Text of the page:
Education Readings May 5th

By Allan Alach

I welcome suggested articles, so if you come across a gem, email it to me at allanalach@inspire.net.nz

Teacher knows best? Not any longer as parents muscle in on the classroom

Feel familiar to you?

‘Abusive behaviour by parents is experienced by a third of primary teachers, either online or on the school premises, at least once a month. A fifth of secondary school teachers are exposed to such behaviour once a month, according to the study. Female teachers were more likely to report such experiences.’

http://bit.ly/2p7tooq

Projects, Passion, Peers and Play: Seymour Papert’s Vision For Learning

‘Papert had a vision of children learning with technology in ways that were revolutionary. He believed that kids learn better when they are solving problems in context. He also knew that caring passionately about the problem helps children fall in love with learning. He thought educating kids shouldn’t be about explanation, but rather should be about falling in love with ideas.’

http://bit.ly/2paokka

Can Technology Change How Teachers Teach? (Part 1)

Thanks to Tony Gurr for this one.

‘Judging whether teachers have actually altered their daily classroom practice is surprisingly hard to do. Teachers, imbued with the culture’s values, often say that they have changed their lessons from week to week, year to year due to new district curricula, tests, and programs. Yet policymakers and researchers are less certain of such changes.’

http://bit.ly/2qGKPNN

Contributed by Bruce Hammonds:

Will Computers Free Teachers to Teach More Creatively?

‘At a party of a friend recently I got into a discussion with someone about education and the use of computer technology. The person I was conversing with suggested that educational software could and should be developed to relieve teachers of the technical aspects of teaching.I argue that we do not need to focus on developing or advocating for such software what we need to do is  to focus instead on creative and critical thinking for the purpose of developing democratic citizens. There is a real lack of movement in that direction in the public schools.’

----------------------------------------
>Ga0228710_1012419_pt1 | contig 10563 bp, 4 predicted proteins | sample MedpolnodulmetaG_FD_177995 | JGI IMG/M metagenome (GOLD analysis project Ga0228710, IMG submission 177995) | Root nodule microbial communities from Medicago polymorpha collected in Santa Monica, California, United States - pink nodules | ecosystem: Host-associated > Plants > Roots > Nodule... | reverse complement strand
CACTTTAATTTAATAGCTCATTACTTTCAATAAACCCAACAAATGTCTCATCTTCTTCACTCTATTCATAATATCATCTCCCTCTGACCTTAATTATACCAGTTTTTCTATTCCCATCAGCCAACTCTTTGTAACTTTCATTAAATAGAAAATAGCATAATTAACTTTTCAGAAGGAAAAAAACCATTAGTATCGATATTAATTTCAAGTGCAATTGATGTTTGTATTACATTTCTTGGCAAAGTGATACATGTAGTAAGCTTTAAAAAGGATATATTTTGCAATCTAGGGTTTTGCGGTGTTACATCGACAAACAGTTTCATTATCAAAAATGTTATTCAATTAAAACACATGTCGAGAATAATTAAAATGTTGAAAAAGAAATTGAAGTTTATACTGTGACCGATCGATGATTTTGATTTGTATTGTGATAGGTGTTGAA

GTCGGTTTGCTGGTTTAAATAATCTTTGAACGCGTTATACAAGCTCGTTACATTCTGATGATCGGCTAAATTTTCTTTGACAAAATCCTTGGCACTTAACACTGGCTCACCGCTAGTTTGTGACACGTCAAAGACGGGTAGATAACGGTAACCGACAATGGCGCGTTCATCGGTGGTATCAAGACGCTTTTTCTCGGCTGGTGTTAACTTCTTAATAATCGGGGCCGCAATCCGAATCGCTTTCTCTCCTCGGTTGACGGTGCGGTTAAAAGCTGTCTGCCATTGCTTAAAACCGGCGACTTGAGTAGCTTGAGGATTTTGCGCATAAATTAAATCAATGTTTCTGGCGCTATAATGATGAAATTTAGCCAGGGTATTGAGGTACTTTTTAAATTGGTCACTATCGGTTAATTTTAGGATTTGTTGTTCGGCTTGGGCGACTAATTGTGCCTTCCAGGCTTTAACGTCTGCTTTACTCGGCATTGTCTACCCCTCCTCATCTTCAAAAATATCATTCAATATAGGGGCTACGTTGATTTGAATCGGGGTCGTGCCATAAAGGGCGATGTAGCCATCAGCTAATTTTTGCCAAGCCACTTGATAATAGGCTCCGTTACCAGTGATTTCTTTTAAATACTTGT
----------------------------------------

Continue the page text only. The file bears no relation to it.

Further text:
http://bit.ly/2pJv5N4

Gold Standard PBL: Essential Project Design Elements

‘If done well, PBL yields great results. But if PBL is not done well, two problems are likely to arise. First, we will see a lot of assignments and activities that are labeled as “projects” but which are not rigorous PBL, and student learning will suffer. Or, we will see projects backfire on underprepared teachers and result in wasted time, frustration, and failure to understand the possibilities of PBL. Then PBL runs the risk of becoming another one of yesterday’s educational fads – vaguely remembered and rarely practiced. To help teachers do PBL well, we created a comprehensive, research-based model for PBL – a “gold standard” to help teachers, schools, and organizations to measure, calibrate, and improve their practice.’

http://bit.ly/2pJlXrt

Bruce has put together a set of articles that provide ideas about how to make use of Flexible Learning Spaces that are now almost the norm in our schools.

Brightworks – Tinkering School

“The only way to appreciate how other schools work is to visit them. Lisa Squire  from Hobsonville Point Primary and her principal Daniel Birch are currently visiting schools in the USA featuring student centred  learning in flexible learning environment ( Modern Learning Environments/MLEs). Lisa is writing a blog to share her experiences and for teachers interested in such learning environments will find her blog enlightening. This blog is about her visit to a Brightworks a ‘Tinkering School’.”

http://bit.ly/2pH6R40

Nuevas Upper School – a flexible learning environment (FLE)